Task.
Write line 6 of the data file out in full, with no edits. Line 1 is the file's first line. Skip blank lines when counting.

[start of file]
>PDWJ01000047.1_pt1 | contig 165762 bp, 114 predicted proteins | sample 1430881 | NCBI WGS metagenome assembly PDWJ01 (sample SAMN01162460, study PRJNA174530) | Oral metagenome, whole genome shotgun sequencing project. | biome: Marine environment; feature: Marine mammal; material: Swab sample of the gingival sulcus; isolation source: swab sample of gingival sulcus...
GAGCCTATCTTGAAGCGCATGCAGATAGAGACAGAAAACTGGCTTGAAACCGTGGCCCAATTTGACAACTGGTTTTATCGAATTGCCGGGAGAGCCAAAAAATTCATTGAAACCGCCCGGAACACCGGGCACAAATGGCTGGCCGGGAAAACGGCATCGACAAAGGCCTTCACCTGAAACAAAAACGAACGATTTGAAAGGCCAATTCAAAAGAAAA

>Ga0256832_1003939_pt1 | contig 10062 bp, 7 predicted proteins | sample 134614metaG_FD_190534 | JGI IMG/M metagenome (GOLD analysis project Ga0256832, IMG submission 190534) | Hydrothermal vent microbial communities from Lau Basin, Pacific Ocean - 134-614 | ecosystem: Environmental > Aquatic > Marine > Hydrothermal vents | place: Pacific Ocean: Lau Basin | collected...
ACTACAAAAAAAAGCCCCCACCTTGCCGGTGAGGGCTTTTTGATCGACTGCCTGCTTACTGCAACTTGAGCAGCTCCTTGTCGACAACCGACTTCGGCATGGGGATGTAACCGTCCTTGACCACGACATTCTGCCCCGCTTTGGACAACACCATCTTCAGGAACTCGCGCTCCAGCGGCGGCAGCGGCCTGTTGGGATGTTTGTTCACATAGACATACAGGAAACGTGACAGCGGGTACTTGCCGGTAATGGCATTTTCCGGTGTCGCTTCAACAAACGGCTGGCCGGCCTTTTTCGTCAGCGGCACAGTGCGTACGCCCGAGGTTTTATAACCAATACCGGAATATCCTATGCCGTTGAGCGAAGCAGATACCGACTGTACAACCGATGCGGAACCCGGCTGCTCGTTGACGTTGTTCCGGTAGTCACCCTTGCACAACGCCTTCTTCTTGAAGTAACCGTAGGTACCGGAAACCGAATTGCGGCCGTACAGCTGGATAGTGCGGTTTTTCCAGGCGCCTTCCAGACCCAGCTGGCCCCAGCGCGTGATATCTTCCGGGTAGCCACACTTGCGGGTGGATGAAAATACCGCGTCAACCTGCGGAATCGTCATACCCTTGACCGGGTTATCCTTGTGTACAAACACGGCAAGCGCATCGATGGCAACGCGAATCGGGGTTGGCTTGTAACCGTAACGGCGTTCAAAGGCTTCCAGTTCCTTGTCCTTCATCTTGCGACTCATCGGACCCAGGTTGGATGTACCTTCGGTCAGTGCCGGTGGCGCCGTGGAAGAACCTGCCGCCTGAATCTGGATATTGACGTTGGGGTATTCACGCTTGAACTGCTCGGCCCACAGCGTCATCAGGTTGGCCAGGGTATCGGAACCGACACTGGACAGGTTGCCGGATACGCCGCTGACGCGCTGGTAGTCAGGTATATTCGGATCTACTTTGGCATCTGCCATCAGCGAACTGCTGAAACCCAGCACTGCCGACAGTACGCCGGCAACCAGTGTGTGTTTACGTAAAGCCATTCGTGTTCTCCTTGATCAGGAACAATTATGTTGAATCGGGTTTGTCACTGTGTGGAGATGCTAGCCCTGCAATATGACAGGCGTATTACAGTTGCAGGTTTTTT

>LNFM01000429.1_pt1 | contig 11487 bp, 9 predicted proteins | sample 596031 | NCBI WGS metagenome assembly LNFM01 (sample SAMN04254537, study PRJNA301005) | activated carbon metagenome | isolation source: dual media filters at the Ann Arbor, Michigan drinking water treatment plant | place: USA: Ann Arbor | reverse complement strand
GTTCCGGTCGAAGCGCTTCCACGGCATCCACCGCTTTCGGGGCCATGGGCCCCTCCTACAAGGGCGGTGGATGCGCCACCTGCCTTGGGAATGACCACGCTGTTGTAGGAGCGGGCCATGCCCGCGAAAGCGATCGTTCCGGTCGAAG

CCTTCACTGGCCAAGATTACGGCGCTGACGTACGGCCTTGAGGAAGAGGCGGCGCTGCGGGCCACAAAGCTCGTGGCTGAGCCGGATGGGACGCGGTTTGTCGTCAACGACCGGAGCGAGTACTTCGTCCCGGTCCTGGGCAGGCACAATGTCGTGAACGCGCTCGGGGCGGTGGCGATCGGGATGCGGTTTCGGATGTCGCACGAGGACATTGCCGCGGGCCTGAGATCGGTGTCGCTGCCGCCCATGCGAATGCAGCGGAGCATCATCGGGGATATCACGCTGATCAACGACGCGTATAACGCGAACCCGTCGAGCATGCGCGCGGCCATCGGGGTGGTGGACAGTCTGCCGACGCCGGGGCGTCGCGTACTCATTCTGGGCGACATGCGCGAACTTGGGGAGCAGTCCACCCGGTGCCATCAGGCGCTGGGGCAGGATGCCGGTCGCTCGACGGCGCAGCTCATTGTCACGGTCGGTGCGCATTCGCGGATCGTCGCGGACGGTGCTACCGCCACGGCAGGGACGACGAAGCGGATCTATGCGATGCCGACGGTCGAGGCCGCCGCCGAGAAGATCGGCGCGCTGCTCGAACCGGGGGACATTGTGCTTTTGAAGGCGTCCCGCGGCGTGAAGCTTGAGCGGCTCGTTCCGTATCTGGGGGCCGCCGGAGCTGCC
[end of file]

GTTCCGGTCGAAGCGCTTCCACGGCATCCACCGCTTTCGGGGCCATGGGCCCCTCCTACAAGGGCGGTGGATGCGCCACCTGCCTTGGGAATGACCACGCTGTTGTAGGAGCGGGCCATGCCCGCGAAAGCGATCGTTCCGGTCGAAG